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We took a much easier route down, fortunately. Still, it was nice to find an excuse to stop.
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An odd plant. Almost looks like a fuscia.
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Bill ShaneyfeltMight be Scarlet Euonymus.

https://davesgarden.com/guides/pf/go/76534/#b
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2 weeks ago
I’ve been feeling badly about keeping the GBO cooped up for so long. I’ll start trying to include him in a variety of experiences so he gets a more rounded view of the country.
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Jen GrumbyHe's always happy to mix up a sense of purpose with some local beer!

Nice choice for today's photo.
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2 weeks ago

Wait, there’s more!

No, really.  I mean it.  Wait, because I’m tired and am calling it a night.  We’ll come back later for a look around town and to see how our evening went,  but in the meantime here’s a foretaste:

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Ride stats today: 26 miles, 800’; for the tour: 620 miles, 18,500’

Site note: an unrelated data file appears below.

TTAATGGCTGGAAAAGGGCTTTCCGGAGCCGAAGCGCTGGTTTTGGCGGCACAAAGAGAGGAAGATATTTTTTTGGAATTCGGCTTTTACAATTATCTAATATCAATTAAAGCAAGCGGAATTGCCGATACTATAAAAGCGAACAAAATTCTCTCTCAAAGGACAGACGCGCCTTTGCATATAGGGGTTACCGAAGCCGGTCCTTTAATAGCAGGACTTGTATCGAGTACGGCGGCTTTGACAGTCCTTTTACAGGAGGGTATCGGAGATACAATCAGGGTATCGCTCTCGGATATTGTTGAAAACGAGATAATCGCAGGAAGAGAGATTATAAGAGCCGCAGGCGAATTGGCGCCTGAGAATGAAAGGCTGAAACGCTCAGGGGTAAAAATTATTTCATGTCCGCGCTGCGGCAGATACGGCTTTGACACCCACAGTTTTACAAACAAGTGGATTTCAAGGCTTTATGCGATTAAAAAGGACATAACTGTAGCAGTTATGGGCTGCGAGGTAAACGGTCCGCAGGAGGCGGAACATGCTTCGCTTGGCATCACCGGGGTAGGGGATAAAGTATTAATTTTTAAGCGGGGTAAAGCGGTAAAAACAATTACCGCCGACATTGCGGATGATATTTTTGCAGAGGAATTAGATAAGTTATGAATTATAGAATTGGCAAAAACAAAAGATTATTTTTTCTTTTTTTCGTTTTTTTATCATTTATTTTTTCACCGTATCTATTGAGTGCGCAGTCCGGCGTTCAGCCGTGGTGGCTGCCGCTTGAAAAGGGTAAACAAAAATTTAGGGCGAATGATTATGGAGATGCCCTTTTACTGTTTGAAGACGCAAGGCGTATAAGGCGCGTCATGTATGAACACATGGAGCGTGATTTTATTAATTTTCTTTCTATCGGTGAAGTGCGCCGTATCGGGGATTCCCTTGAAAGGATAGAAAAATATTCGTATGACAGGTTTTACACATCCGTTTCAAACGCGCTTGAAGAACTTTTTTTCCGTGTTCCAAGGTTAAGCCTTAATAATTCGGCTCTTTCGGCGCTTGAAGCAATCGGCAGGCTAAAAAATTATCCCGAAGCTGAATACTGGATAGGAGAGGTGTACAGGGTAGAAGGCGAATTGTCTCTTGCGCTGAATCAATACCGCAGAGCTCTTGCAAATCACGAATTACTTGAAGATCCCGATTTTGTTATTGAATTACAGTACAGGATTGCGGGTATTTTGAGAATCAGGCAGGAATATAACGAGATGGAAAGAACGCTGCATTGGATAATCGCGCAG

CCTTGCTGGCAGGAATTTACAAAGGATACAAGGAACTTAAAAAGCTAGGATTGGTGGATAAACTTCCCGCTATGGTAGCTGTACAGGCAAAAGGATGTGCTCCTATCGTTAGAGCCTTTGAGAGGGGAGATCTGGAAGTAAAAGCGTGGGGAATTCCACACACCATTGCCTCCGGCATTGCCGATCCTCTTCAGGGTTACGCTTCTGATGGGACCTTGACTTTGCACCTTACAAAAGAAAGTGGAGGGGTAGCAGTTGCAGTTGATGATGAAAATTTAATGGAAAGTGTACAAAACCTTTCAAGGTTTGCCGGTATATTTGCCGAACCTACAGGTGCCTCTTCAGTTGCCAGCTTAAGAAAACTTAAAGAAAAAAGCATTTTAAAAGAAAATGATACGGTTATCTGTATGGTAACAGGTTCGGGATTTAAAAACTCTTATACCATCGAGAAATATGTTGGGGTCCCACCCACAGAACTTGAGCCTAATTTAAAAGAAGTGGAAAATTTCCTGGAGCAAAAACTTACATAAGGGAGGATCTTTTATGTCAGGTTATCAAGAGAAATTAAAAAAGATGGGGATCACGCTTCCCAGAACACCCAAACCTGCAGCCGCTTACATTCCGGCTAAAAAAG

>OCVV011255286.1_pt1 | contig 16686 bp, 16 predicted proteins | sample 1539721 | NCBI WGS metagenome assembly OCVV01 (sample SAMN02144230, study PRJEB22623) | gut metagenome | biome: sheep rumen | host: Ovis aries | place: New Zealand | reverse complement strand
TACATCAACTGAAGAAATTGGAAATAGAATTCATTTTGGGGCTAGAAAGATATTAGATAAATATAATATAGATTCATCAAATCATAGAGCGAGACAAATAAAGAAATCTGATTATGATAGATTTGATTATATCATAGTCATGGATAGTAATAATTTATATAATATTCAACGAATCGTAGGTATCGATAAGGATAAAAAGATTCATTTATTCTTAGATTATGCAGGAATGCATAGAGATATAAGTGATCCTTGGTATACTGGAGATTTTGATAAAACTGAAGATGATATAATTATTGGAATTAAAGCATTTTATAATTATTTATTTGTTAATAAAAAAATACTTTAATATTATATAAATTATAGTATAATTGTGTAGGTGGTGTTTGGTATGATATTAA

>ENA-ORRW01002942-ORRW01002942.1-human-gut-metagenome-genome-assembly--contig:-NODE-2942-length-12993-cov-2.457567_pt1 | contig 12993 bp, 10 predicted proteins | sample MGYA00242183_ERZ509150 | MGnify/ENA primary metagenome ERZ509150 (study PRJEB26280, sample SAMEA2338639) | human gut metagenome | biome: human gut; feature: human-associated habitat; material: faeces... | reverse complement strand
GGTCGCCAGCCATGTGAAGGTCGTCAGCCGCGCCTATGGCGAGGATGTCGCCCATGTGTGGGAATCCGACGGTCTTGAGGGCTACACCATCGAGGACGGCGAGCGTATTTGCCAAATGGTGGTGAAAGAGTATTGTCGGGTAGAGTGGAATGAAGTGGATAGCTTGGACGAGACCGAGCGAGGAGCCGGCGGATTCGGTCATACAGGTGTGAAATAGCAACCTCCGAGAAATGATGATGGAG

Today's ride: 26 miles (42 km)
Total: 620 miles (998 km)

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Comment on this entry Comment 5
Jacquie GaudetI really liked that ferry! I think it is a "reaction ferry" (https://ferryman.ca/fm/00/fm_types.html) though I've never seen one in person as far as I can remember. Memory like a sieve, though. I think I might have seen one, but I can't *remember* if I have.
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2 weeks ago
Mike AylingTo Jacquie GaudetKayakers use a manoeuver called a ferry glide but ducks invented the process a long time ago!
Mikey
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2 weeks ago
Suzanne GibsonI believe I have crossed the Danube on current-powered ferries on a cable, too.
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2 weeks ago
Scott AndersonTo Jacquie GaudetThanks so much, Jacquie. It’s a helpful reference, and I think you’re right. It explains why it’s so silent, which didn’t register at the time. And there is a restraining cable, that you can just pick out in the video.
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2 weeks ago
Jen GrumbyLoved watching the ferry video while imagining how it works.

And, like Mike said, I was remembering how crossings work in a kayak .. if you get your ferry angle just right the current does most of the work and you don't need to paddle much.
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2 weeks ago